This list of books are fun titles that I am unable to write a full review of. Therefore, I am giving highlights of one graphic novel and three picture books.
After you say, “a fun story of friends and summer camp” you have pretty much said it all about Click V02 Camp by Kayla Miller. I should add it is a graphic novel with the cover giving you pretty much all you need to know about the illustrations. They are colorful and funny. There is a diverse cast and the are at camp. I could also add that while there is a little excitement and a few “dramatic moments” occur, there is nothing edgy about the book at all. This is a book about being friends, speaking up for yourself and doing the right thing, even if it means that a friend might not like the results. Ages 8 to 12 (middle reader graphic novel)
One Wish: Fatima Al-Fihri and the World’s Oldest University introduced me to a historical figure I had never heard of. The idea of a woman starting the oldest university still in existence was mind blowing! M.O. Yuksel opened my eyes to a world I never knew and now am interested in exploring a little more. This introduction to Fatima Al-Fihri, is a great compilation of a woman who changed things in ways many may truly never know. The amazing art of Mariam Quraishi complements the text perfectly with strong colors and maximum details. The art explodes on pages allowing the country, people, and landscape to be characters as well. Even though Fatima Al-Fihri would become a refugee, her story is presented in a hopeful manner.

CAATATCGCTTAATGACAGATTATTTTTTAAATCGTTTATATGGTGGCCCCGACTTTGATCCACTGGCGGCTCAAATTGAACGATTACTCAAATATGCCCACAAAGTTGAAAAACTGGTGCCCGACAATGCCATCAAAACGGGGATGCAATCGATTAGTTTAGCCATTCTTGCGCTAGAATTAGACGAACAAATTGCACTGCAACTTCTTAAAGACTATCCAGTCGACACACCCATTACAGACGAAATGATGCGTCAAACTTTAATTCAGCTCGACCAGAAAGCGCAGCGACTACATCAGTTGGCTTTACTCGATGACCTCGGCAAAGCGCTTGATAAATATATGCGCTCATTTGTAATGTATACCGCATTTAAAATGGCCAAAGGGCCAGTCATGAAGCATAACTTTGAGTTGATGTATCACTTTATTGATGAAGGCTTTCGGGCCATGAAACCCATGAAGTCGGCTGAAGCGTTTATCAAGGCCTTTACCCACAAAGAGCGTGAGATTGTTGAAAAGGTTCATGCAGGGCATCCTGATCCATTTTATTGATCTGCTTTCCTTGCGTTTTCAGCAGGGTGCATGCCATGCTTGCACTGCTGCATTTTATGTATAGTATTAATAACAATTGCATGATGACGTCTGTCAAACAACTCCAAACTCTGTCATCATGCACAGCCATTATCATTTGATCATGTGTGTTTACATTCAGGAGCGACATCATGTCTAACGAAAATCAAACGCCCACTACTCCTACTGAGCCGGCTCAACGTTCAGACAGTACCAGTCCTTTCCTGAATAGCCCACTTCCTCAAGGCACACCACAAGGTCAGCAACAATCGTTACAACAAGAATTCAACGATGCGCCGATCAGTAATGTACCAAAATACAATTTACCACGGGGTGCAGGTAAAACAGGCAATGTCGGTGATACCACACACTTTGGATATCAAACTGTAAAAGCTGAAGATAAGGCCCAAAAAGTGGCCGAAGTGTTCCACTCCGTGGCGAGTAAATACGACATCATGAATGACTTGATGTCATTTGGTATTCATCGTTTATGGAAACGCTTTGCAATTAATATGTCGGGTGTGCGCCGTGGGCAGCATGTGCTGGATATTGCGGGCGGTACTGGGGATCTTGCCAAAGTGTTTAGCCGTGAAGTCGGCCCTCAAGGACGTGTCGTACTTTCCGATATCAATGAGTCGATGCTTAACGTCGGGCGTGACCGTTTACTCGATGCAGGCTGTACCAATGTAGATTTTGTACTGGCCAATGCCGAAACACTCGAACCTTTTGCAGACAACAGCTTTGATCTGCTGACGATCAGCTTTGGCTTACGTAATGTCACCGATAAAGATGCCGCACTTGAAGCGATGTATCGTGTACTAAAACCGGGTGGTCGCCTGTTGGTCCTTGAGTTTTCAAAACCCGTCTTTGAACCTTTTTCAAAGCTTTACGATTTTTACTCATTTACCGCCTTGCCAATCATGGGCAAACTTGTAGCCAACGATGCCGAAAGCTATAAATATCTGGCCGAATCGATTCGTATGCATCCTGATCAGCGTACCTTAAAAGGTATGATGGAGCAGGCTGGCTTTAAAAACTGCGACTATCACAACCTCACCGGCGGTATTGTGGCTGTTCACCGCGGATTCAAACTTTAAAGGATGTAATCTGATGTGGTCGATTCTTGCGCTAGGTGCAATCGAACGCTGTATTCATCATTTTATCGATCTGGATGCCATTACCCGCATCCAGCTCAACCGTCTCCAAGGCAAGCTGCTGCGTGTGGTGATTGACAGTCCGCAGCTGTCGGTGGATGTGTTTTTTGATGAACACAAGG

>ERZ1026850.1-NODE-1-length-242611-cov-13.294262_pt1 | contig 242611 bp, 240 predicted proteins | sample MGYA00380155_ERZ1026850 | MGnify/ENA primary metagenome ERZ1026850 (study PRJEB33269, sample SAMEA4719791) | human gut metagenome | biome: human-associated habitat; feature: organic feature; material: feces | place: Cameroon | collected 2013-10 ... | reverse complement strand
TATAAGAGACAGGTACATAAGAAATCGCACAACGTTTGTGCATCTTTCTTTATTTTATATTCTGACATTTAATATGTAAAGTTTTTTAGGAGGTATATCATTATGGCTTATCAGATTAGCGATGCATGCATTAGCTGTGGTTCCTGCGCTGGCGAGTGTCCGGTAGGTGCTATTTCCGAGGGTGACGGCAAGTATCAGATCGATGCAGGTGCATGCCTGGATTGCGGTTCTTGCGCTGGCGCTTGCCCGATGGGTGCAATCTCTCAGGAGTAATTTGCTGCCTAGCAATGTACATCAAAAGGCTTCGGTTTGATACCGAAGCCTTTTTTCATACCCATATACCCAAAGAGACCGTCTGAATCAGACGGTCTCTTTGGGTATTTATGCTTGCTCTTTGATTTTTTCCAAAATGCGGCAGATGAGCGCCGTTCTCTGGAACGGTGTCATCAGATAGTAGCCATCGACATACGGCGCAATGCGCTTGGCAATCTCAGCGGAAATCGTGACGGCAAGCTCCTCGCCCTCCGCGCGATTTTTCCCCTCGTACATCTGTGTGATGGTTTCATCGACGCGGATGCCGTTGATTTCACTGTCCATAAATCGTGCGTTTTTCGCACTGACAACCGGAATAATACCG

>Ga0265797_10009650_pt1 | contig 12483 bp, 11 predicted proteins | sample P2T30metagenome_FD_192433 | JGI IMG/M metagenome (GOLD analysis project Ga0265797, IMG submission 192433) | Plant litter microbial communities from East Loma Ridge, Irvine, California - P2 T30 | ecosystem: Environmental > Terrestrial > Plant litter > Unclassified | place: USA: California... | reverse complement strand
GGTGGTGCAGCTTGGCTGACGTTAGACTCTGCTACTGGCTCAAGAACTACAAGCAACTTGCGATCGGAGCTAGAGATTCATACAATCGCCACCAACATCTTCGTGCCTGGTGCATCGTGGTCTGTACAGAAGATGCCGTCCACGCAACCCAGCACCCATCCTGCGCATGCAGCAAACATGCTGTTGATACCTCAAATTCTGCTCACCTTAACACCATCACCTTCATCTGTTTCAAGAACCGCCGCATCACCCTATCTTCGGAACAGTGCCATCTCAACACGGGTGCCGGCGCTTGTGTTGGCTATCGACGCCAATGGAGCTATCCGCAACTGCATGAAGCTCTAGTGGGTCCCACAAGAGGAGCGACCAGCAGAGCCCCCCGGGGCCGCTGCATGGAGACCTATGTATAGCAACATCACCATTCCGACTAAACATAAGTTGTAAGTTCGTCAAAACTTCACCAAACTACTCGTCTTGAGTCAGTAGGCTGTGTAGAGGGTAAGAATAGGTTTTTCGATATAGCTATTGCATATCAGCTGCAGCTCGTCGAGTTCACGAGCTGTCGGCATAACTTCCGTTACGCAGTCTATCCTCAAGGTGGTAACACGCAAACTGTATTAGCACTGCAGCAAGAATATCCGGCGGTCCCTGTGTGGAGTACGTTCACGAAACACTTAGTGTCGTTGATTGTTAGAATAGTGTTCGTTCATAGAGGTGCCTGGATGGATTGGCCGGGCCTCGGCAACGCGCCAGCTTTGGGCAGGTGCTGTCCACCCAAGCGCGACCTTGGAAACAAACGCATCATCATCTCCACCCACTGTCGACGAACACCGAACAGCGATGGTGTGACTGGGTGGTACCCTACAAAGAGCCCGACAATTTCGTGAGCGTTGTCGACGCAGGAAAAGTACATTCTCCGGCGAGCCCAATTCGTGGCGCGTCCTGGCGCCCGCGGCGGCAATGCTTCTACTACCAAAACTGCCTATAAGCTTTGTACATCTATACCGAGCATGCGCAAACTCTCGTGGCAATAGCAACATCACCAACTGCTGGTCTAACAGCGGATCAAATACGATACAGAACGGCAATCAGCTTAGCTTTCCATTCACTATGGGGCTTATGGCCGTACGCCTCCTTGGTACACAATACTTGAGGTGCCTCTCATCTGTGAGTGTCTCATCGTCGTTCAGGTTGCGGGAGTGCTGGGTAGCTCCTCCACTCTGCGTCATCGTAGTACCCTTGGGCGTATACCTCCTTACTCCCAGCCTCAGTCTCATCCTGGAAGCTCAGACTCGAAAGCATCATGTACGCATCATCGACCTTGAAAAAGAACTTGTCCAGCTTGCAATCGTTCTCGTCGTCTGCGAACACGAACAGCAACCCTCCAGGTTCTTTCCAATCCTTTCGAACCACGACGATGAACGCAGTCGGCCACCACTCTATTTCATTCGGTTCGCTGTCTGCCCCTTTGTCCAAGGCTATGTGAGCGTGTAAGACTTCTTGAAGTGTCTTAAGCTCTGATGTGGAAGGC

Invasion of the Unicorns has Bubble07 as a secret agent from another world. They perfectly resembled our Earth stuffed toys, allowing them to blend in for their mission of deciding if Earth should be invaded. However, even though Earth has some odd things (show-and-tell) and Earth Dogs (please do not bury the alien unicorn in the ground), but overall Earth seems cool. After all, there are bedtime stories and hugs. (Hugs are good.) David Biedrzycki has a cute story that is for ages 3-4 to about 7-8. The illustrations are as the cover shows with fluffy, colorful, cute, cuddy, and sweet. The details are what’s needed to get across the adventures of one little unicorn that decides Earth might be pretty darn fun for all.
The turtle cover of The Last Straw drew me in. But it is not about the turtle (not really) but about the garbage we leave behind. There are busy pages filled with details and text by Zoe Matthiessen. They tell us about how the trash damages and the harmful effects. The story is told from the point of view of a plastic straw who without question is not happy about this mess. At the end, Matthiessen tells us that the plastic we use is terribly bad. In fact, even the straw wishes they were the last one ever. This part of the book gets a bit preachy, but overall, the story is a helpful reminder of what we need to do to help our planet.